Artificial Photosynthesis Lab aims for 20 patents annually

2024.04.19 08:42:01

Artificial Photosynthesis Lab head Noh Kyung-seop이미지 확대

Artificial Photosynthesis Lab head Noh Kyung-seop



The Artificial Photosynthesis Lab of the Korea Advanced Institute of Science and Technology (KAIST) is pursuing a business model where world-class scholars at KAIST develop artificial photosynthesis technology and sell it to industries at home and abroad to generate royalty income, according to the lab’s chief.

“In a situation where the climate crisis is engulfing humanity, companies can no longer ignore carbon-neutral technologies,” Artificial Photosynthesis Lab head Noh Kyung-seop said during an interview with Maeil Business Newspaper on Monday.

Just as U.K. semiconductor design company ARM became a global corporation with a market capitalization of 173 trillion won ($125.5 billion) simply by securing core intellectual property (IP) in design technology, Noh believes that the Artificial Photosynthesis Lab should use a similar model for its growth.

The Artificial Photosynthesis Lab is a research institute formed via a joint investment between KAIST and Hana Bank.

KAIST Holdings, the technology holding company of KAIST, invested 4.59 billion in capital to establish the lab in July 2022, with KAIST Holdings providing in-kind contributions and Hana Bank providing cash contributions the following year. The lab receives a 10 billion won investment from Hana Bank in exchange for the patent implementation rights of artificial photosynthesis technology, one of KAIST’s carbon-neutral technologies.

“The Artificial Photosynthesis Lab is the first startup established with investments from KAIST Holdings and Bank,” Noh said. “We completed the registration process for the research institute company in December 2023 and have now established its basic structure.”

The Artificial Photosynthesis Lab’s business goal is to develop carbon-neutral technologies that address global warming and contribute to human society. With Carbon capture and utilization (CCU) technologies on the rise, artificial photosynthesis is also attracting attention.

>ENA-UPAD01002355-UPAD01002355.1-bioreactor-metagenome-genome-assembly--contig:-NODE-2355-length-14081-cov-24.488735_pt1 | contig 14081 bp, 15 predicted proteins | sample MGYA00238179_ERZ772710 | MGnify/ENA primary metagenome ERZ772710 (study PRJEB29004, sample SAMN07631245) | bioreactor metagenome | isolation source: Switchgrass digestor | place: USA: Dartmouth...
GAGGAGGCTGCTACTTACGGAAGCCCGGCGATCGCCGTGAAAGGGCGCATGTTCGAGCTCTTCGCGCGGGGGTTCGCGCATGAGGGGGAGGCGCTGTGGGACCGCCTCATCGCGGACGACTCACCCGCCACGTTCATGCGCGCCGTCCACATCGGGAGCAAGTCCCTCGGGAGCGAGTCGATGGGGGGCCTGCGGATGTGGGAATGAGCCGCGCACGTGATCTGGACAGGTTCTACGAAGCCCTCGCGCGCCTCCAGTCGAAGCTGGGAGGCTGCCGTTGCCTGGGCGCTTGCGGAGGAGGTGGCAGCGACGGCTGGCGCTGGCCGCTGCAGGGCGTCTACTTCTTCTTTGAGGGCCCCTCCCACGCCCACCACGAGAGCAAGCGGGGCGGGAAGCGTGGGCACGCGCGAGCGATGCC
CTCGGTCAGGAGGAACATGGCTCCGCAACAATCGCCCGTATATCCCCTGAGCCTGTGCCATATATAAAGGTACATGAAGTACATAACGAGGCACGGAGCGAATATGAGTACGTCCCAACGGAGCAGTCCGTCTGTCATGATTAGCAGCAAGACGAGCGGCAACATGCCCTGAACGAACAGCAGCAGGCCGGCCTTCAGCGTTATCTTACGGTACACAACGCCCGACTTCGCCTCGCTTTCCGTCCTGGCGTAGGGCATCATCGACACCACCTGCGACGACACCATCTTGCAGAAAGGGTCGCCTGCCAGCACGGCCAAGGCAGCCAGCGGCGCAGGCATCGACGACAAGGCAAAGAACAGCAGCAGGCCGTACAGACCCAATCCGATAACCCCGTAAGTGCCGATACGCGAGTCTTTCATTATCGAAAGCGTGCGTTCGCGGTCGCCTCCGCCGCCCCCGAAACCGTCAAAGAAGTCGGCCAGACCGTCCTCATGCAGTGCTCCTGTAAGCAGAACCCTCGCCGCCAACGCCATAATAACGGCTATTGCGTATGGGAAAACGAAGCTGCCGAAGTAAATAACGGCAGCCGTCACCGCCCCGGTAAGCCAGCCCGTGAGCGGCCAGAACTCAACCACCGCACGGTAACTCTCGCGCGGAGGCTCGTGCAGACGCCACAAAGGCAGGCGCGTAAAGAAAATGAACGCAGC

Artificial photosynthesis is a system that uses only sunlight to produce useful compounds from carbon dioxide. Inspired by photosynthesis in plants, which converts carbon dioxide into oxygen and stores energy, it can selectively produce various compounds including formic acid, methanol, and pharmaceuticals, unlike natural photosynthesis that only produces glucose.

If commercialized, it can also produce renewable electrical energy, potentially reducing carbon dioxide emissions from fossil fuel use and KAIST is demonstrating world-class excellence in artificial photosynthesis research.

Professor Lee Sang-yup of the Department of Biological and Chemical Engineering developed microorganisms that consume carbon dioxide and produce high-value compounds such as bioplastics and hydrogen. There is no researcher in the world who can match the efficiency of microorganisms in consuming carbon dioxide and producing high-value compounds.

Professor Lee Jae-woo of the Department of Chemical and Biomolecular Engineering has developed a technology to decompose methane at high temperatures and produce high-purity hydrogen. The carbon dioxide generated during this process is synthesized into new materials such as carbon nanotubes or carbon nanofibers, which can also be used as electrode materials for secondary batteries.

Researchers including Professor Jung Yeon-sik of the Department of Materials Science and Engineering, are using semiconductor manufacturing technology to improve the efficiency of carbon dioxide conversion, are actively involved.

They are all key researchers at the Artificial Photosynthesis Lab.

“As KAIST researchers demonstrate their world-class research capabilities in artificial photosynthesis, they will be an attractive option for domestic and international industries in need of carbon-neutral technologies,” Noh said. “We are already in discussions with several Korean and international companies.”

The Artificial Photosynthesis Lab plans to establish a team to plan and manage technology development related to artificial photosynthesis within this year and to refine future business plans, with a particular focus on expanding its IP expertise.

Together with IP experts such as Noh, who have devised patent licensing technology strategies at joint ventures including Toshiba Samsung Storage Technology Corp., it aims to secure core patents and secure personnel for commercialization.

The Artificial Photosynthesis Lab has set a goal of securing about 20 core patents annually based on KAIST professors’ research. The lab plans to complete its core patent portfolio by 2025, and then commence scale-up research the following year to expand laboratory-scale technologies on an industrial scale. It also aims to cooperate with petrochemical and material companies to reach the commercialization stage by the 2030s.

“The Artificial Photosynthesis Lab will be the vanguard for commercializing artificial photosynthesis and will be a company that addresses the global challenge of climate change,” Noh said.

By Ko Jae-won and Lee Eun-joo

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